• José
    2019-05-28 01:50

    (Actualización: la colección ya está disponible en español y se titula Filos mortales).Reseña de todas las historias y de la colección en general en mi blog: Click aquí.One of my most anticipated reads of 2016 and it didn't disappoint! Joe Abercrombie returns to his dark, brutal and gritty world with thirteen stories that revisit some key moments narrated in his different books, providing detailed background for our old favourites characters: Logen Ninefingers, Glokta, Temple, Shy South, Curnden Craw, Nicomo Cosca, Bremer dan Gorst and more. But this is much more than a book that provides "fan service" to Abercrombie's acolytes like me because there are five stories that introduced some new (and extremely awesome) characters that will surely play an important role in the second First Law trilogy that Joe's already working on. If you want to read a brutal story with well rounded characters, then Abercrombie is your pick; there isn't another fantasy author that can write and develop so many different (and despicable) characters and make every single one of them interesting and believable. If you are easily offended with violence, then don't read it because Joe is one sick motherfuck*r that writes shocking stories full of dark humour and violence.Just a little warning: even though Goodreads lists this book as a standalone novel, I highly recommend to follow the publication order of Abercrombie's works because several of the stories of this collection contain glimpses and references to key events of his previous books, making them a hundred times more enjoyable. My ratings and brief a comment for each story:A Beautiful Bastard - ★★★★: awesome story in which we get to know Sand dan Glokta before his ehm... accident. He is so different from the cynic inquisitor we get to know in The First Law trilogy, and knowing how his encounter with the Gurkish ended up, it is impossible not to pity him.Small Kindness - ★★★★: the story that introduced Javre and Shevedieh. It's really funny and an awesome presentation for the new characters of this collection.The Fools Job - ★★★★: Curnden Craw and his crew has to recover some magical thingy, the problem is that they don't know how the fuck the thingy looks like. Craw was one of my favourite characters from The Heroes, and seeing him teamed up again with Cracknut Whirrum mutilating people was excellent.Skipping Town - ★★★: the second story of Javre and Shev. I didn't like this one very much because It felt like a filler, but still it's very short and action packed so you won't lose much time reading it.Hell - ★★★: this is the backstory of Temple, the coward lawyer introduced in Red Country. It wasn't one of my favourites, but we get to know certain Gurkish that likes to devour people who is really interesting...Two's Company - ★★★★★: my favourite story of this collection. Whirrun fighting Javre on a flimsy bridge in the middle of nowhere. This story had me laughing out loud all along, it was brilliant.Wrong Place, Wrong Time - ★★★★.5: A story told from the POV of different "innocents" that are caught in the middle of Monza Murcatto's revenge in Best Served Cold. This one was awesome because it provides a different perspective of the events, told from the point of view of common people with their one hopes and dreams. It is one of the finest examples of Joe's characterisation skills.Some Desperado - ★★★★: the backstory of Shy South. It wasn't really great and I was about to rate it with three stars, but it had some nice twists full of dark humour at the end that was a lot of fun.Yesterday, Near a Village Called Barden - ★★★★.5: another of my favourites. This is like an abridged version of The Heroes (my favourite book by Joe Abercrombie) with Bremer dan Gorst as the main character. Gorst is another awesome character, if you've already read The Heroes you'll know why ;) Three's a Crowd - ★★★★: another story of Javre and Shev. It wasn't as exciting as the other ones but it was ok. Freedom - ★★★★: hilarious account of the liberation of a city by Nicomo Cosca. In Red Country the despicable (yet adorable) mercenary hires a poor historian to record his "noble" deeds; this story is an extract from the historian book... and as you may expect, it isn't very accurate.Tough Times all Over - ★★★★★: the last story of Shev and Javre in which every character steal from each other the rare magical thingy that Craw had to recover in the third story (this is only my speculation, but it could be). Made a Monster - ★★★★★: another of my favourites. This story is very brief and doesn't add much but we get to know how Logen Ninefingers behaved when he was Bethod's champion... they called him the Bloody Nine, so you get the idea. He is really scary in the few pages of this story.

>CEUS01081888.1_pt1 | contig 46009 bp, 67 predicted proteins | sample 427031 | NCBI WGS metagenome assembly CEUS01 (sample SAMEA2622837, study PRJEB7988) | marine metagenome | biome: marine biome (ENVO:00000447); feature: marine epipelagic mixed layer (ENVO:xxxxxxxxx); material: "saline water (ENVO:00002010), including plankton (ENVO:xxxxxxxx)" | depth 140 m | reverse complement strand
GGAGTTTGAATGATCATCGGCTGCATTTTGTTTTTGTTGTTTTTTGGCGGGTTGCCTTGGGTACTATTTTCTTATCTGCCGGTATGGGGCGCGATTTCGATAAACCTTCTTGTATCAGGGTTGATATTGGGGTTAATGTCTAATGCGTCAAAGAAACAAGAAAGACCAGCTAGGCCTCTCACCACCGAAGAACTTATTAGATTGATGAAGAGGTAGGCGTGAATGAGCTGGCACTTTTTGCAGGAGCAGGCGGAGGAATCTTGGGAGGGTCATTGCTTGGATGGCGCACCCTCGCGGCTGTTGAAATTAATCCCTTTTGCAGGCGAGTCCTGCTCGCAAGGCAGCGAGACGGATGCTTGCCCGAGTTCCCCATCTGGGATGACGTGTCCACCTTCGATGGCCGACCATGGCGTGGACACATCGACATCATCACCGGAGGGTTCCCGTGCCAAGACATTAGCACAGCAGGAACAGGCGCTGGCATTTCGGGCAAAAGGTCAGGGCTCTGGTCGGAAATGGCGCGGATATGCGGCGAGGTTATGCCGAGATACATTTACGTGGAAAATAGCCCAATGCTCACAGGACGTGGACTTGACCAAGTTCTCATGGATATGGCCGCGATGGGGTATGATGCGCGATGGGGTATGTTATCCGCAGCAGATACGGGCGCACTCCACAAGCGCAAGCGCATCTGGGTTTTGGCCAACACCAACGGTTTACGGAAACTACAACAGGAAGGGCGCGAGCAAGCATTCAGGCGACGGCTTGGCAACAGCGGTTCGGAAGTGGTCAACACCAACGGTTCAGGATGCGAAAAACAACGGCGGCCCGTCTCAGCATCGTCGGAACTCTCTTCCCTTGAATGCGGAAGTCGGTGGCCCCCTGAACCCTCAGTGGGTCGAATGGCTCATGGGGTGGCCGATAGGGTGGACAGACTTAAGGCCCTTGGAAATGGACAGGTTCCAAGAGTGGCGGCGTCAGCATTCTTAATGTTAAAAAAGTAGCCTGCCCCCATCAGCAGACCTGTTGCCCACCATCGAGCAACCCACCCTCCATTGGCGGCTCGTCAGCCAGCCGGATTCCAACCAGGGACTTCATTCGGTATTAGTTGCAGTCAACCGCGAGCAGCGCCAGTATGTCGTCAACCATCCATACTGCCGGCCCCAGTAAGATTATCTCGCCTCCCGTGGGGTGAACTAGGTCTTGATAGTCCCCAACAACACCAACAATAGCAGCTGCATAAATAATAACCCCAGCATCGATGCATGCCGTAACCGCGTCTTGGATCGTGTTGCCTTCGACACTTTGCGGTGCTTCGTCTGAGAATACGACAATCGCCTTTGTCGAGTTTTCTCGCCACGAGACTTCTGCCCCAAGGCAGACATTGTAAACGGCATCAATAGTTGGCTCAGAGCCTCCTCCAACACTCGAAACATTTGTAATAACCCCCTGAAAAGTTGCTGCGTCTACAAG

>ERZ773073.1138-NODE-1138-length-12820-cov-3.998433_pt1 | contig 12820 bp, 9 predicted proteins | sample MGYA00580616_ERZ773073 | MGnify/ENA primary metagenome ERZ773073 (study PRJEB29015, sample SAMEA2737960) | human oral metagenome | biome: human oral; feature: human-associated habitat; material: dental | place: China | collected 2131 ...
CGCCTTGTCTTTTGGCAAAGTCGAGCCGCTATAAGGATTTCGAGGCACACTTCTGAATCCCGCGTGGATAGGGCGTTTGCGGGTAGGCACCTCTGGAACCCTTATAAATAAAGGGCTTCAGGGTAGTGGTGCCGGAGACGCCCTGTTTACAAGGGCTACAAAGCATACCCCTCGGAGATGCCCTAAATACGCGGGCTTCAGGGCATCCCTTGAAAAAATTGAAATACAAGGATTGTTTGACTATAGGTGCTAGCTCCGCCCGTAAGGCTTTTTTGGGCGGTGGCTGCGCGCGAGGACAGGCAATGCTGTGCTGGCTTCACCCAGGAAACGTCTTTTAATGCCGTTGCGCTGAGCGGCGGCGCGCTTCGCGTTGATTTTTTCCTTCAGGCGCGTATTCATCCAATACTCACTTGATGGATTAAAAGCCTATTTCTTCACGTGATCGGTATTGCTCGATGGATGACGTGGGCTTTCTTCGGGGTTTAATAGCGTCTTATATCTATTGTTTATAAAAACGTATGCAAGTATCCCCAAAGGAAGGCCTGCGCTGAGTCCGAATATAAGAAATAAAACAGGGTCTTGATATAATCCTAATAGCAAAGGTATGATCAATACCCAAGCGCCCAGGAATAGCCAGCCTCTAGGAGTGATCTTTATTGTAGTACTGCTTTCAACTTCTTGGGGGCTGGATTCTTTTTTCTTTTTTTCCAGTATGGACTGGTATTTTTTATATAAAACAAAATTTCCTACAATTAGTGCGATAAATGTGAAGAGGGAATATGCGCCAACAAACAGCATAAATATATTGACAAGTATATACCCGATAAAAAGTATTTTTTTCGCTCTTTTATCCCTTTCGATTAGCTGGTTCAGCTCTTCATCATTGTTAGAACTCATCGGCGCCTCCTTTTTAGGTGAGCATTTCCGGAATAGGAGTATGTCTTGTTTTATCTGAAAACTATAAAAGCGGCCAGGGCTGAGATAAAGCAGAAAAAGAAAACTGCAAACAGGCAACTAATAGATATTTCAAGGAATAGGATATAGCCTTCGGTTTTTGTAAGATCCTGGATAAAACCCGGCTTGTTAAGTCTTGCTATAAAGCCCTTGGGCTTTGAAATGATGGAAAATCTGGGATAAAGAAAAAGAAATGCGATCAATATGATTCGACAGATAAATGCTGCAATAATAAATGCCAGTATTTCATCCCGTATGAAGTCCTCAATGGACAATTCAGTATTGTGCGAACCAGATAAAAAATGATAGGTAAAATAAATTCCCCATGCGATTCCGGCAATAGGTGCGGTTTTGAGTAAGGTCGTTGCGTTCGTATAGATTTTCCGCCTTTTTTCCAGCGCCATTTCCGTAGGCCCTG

• Terence
    2019-05-27 06:40